Bay Area/ San Francisco/ Arts & Culture
Published on May 24, 2017
Illustrator-Journalist Explores History Of 116-Year-Old Geneva Car BarnEmpty since 1989, the Geneva car barn was built in 1901. | Photo: Todd Lappin/Flickr

Ever since the Geneva Office Building and Powerhouse was abandoned after the Loma Prieta Earthquake in 1989, residents and preservationists have fought to repurpose the building into a community arts center.

Illustrator-journalist Neil Ballard 's latest zine, "Our Enduring Landmark: The Geneva Office Building & Powerhouse Story," tells the history of the building, beginning with its construction in 1901.

Illustration: Neil Ballard

Located next to Balboa Park Station, the building was one of a few streetcar facilities in San Francisco commonly known as car barns. A hub of streetcar operation throughout the twentieth century, the Geneva Car Barn was designated as a San Francisco Landmark in 1985, four years before the earthquake.

Since then, Friends of Geneva Office Building & Powerhouse has pushed to rehabilitate the building to use as a community art center that would include a black box theater and classrooms, along with a gallery and events space. 

Video: Geneva Car Barn/YouTube

While fundraising continues for the office building, work will begin soon to fix up the powerhouse for use as an event hall. To learn more about the project and the car barn's history, Hoodline interviewed Ballard.

Hoodline: When did you begin illustrated journalism?

Neil Ballard: In 2014, Alexander Mullaney assigned me to write a brief story about a little free library in the Ingleside for his neighborhood newspaper the Ingleside-Excelsior Light, where I’d been doing ad sales.

I surprised Mullaney by illustrating the report, which blossomed into "Illustrated Ingleside," a series of illustrated journalism.

"Our Enduring Landmark" originally appeared serially in the Light. There were seven installments, making it my longest-running Illustrated Ingleside story.

What brought you to this subject?

I wanted to tell the story of the building. I had started volunteering for the Friends in 2013, doing website work and outreach help. I didn’t know anything about historic preservation when I started volunteering, but I learned about the importance of saving old buildings and the role communities play in preservation projects.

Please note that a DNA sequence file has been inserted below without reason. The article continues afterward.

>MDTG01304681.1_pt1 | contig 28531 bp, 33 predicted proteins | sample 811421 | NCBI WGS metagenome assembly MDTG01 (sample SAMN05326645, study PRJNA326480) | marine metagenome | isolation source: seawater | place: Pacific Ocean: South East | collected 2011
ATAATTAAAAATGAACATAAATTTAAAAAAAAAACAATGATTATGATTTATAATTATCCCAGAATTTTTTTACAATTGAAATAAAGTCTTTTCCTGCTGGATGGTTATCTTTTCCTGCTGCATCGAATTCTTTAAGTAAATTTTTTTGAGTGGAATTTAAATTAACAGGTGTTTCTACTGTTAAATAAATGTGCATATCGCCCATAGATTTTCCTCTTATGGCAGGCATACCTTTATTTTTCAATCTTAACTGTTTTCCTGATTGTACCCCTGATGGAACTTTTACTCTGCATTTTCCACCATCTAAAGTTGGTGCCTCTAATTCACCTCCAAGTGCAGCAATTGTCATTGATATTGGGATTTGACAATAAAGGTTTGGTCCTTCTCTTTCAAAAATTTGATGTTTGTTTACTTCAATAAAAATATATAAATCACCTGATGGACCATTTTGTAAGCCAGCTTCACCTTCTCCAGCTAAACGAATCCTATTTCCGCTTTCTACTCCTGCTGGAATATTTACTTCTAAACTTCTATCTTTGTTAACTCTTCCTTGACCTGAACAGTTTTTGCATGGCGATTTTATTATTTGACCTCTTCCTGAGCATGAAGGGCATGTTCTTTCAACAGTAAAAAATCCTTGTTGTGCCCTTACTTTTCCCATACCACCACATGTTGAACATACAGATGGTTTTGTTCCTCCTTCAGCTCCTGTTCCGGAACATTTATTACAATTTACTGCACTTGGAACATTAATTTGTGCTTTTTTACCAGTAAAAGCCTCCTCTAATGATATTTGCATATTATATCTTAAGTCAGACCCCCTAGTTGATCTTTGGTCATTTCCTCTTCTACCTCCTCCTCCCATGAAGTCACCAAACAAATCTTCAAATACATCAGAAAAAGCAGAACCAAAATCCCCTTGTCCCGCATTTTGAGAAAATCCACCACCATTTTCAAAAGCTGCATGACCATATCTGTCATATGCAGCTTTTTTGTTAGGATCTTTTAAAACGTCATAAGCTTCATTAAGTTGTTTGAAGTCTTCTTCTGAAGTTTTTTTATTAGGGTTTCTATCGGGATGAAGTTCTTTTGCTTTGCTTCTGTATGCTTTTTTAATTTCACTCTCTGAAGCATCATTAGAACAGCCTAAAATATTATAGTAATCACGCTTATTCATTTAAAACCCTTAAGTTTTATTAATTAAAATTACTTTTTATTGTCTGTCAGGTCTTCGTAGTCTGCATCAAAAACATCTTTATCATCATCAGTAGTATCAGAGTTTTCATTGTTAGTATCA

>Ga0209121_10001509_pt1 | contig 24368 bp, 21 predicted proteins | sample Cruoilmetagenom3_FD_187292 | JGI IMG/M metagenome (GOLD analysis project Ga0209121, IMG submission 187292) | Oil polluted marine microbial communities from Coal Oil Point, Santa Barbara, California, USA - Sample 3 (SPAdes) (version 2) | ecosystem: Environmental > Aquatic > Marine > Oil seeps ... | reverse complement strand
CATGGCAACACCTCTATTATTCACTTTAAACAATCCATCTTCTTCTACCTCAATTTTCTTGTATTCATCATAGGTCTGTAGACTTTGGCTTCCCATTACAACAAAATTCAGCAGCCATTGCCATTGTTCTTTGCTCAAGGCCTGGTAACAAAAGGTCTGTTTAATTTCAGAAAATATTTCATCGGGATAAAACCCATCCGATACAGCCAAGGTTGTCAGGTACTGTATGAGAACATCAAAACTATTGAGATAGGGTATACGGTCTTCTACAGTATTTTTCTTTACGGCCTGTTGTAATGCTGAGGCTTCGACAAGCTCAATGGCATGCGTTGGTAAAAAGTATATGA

Turning a 116-year-old transit building into a community art center requires helping people understand its significance. Neighbors and supporters have been pushing for this particular project since the 90’s.

What’s special about the building?

For most people encountering the building, it’s love at first sight. The building’s style can be described as Victorian industrial, with a Queen Anne’s turret, carved wood and brick ornamentation. Those who have toured the building can testify how spacious it is, with rooms of all sizes.

It’s also interesting to note that the building was constructed soon after streetcars converted to electric power. Before that, streetcars were all horse-drawn. So the building’s lifespan has coincided with a great many changes in mass-transit technology in San Francisco.

The Geneva Car Barn in the 1970s. | Courtesy:Friends of the Geneva Car Barn

How did you do the research?

I interviewed Friends board members. Friends founder and chair Dan Weaver lent me a volume of information about the building kept in a sturdy green binder that included documents related to landmarking the building and many historic photos, some from the turn of the century.

Any highlights working on this project?

When I started drawing in 2014, I was not very skilled, but by drawing easily recognizable buildings characteristic of San Francisco's unique architectural style, I was essentially letting the handsomeness of the buildings do the work for me.

That's why preservation projects like the Car Barn are so important to me, because they aim not just to preserve buildings as inspired examples of architecture, but sources of potential inspiration.

What's your next series going to be?

My next series will be about development on Ocean Avenue. Development is such a lightning-rod issue in San Francisco, but the Ingleside is a fascinating case study of a neighborhood that mostly welcomes development while maintaining some legitimate concerns and reservations about neighborhood change.

I’ll dig into those concerns, answer some questions about the new buildings on the street, and point to the way things might shape up in the future.

"Community Champions and Our Enduring Landmark" is available for purchase through The Ingleside-Excelsior Light.